on Feb 12th, 2013 at 3:26pm Report Abuse

Drew Anderson wrote:

Do you know where the proposed E-W lanes will be?

on Feb 12th, 2013 at 3:38pm Report Abuse

mx80 wrote:

Cycle track on 8 Ave connectign 7 St to 5 St underpass plus painted lanes, probably on 3 Ave, likely to happen in 2014. Planning for additional E-W and N-S connections includign cycle tracks starting now. See the Cycling Strategy update from November.

http://bikecalgary.org/node/3710

on Feb 12th, 2013 at 4:39pm Report Abuse

Drew Anderson wrote:

It's interesting, but it still doesn't address the need to get across downtown. That takes it about halfway. It would be nice to see real cross-town separated lanes, which I'm assuming 3rd might be? It almost seems as though the city wants to build the infrastructure, but is too scared to do it properly (backlash from loss of parking, etc.). It's understandable from a political point of view, but pretty frustrating at the same time.

on Feb 12th, 2013 at 4:50pm Report Abuse

Centreman wrote:

Bike lanes will never show up on 5/6th Ave for one simple reason - Tour de Nutjob's grand boobah, Gary Beaton has been the lone individual proposing it. He has single handedly irritated everyone at the City and none of them are going to do what he wants.

On a happier note, as mx80 mentioned, there are plans for E-W routes and I would not be surprised if at least one of them is installed before the end of 2014. I have read that 3 Ave SW is slated to get the treatment.

Regarding 8 Ave SW (The Mall) - Downtown Calgary association has been fighting against anything to do with bike infrastructure downtown and of course blocking any effort to see bikes allowed on the Mall. It's too bad really since studies show that bikers spend more money in shops than people who drive.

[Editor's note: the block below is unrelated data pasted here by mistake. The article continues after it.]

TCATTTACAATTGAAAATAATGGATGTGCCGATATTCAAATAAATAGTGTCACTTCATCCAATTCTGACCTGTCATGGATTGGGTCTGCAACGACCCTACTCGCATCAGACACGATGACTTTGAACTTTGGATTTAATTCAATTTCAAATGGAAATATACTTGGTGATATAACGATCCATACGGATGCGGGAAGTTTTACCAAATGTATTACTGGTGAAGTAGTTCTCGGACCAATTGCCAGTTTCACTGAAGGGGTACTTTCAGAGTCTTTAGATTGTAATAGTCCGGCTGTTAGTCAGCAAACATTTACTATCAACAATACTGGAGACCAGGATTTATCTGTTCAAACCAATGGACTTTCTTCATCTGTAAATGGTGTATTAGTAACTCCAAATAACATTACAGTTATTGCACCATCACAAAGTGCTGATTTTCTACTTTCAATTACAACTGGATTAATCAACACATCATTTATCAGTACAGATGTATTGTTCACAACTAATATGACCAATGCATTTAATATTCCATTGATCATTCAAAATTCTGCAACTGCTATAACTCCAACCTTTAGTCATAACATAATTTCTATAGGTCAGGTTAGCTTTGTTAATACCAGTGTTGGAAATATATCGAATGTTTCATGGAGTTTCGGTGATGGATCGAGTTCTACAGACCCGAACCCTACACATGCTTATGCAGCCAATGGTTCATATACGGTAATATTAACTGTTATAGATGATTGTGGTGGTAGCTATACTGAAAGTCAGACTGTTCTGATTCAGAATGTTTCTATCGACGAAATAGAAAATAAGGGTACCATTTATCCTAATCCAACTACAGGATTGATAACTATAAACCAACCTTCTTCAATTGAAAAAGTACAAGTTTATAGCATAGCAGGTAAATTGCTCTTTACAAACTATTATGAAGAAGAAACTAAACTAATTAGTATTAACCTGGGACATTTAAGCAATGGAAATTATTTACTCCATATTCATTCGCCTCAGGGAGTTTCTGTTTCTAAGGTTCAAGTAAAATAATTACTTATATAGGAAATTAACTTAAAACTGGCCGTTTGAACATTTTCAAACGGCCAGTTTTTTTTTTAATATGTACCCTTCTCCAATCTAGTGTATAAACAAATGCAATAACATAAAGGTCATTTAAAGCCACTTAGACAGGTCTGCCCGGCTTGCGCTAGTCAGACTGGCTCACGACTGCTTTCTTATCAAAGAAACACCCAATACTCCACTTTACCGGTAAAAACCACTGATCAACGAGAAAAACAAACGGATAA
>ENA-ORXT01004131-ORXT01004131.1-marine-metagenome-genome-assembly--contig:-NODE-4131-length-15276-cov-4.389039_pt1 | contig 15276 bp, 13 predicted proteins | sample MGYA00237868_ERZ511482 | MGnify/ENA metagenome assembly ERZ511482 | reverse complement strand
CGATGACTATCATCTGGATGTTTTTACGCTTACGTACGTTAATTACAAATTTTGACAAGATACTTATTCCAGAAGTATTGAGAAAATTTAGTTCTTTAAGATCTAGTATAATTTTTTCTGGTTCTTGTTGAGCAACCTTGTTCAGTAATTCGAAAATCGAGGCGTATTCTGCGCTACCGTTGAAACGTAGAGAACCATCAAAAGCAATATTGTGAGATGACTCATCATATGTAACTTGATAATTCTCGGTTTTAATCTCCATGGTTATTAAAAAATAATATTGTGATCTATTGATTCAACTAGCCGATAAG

I think the most important thing to take from these rapidly increasing cyclist numbers is this - individual Calgarians from all walks of life see the benefits of biking and are dragging the City forward. The City, to their credit, recognized this when passing (and funding) the Cycle Strategy last year. At least we have that strategy and the funding to get things going. Once a few cycletracks are installed and people realize the sky hasn't fallen on them I suspect we can expect to see the network expanded out to the Beltline, Sunnyside, and Hillhurst - and points beyond. That expanded network will facilitate a successful bike share system too.

on Feb 13th, 2013 at 7:32am Report Abuse

Kirstin_M wrote:

I used to commute by bicycle through the downtown (I worked in Mission and lived north of the downtown). I don't understand what good bike lanes are going to do. I'm open to the idea, but when a bicyclist and cars both understand that bikes are vehicles, and that they're a bit slower and harder to see, things seem to go well.

When you add lanes that people have to make right turns through, then it gets a bit scary from my perspective.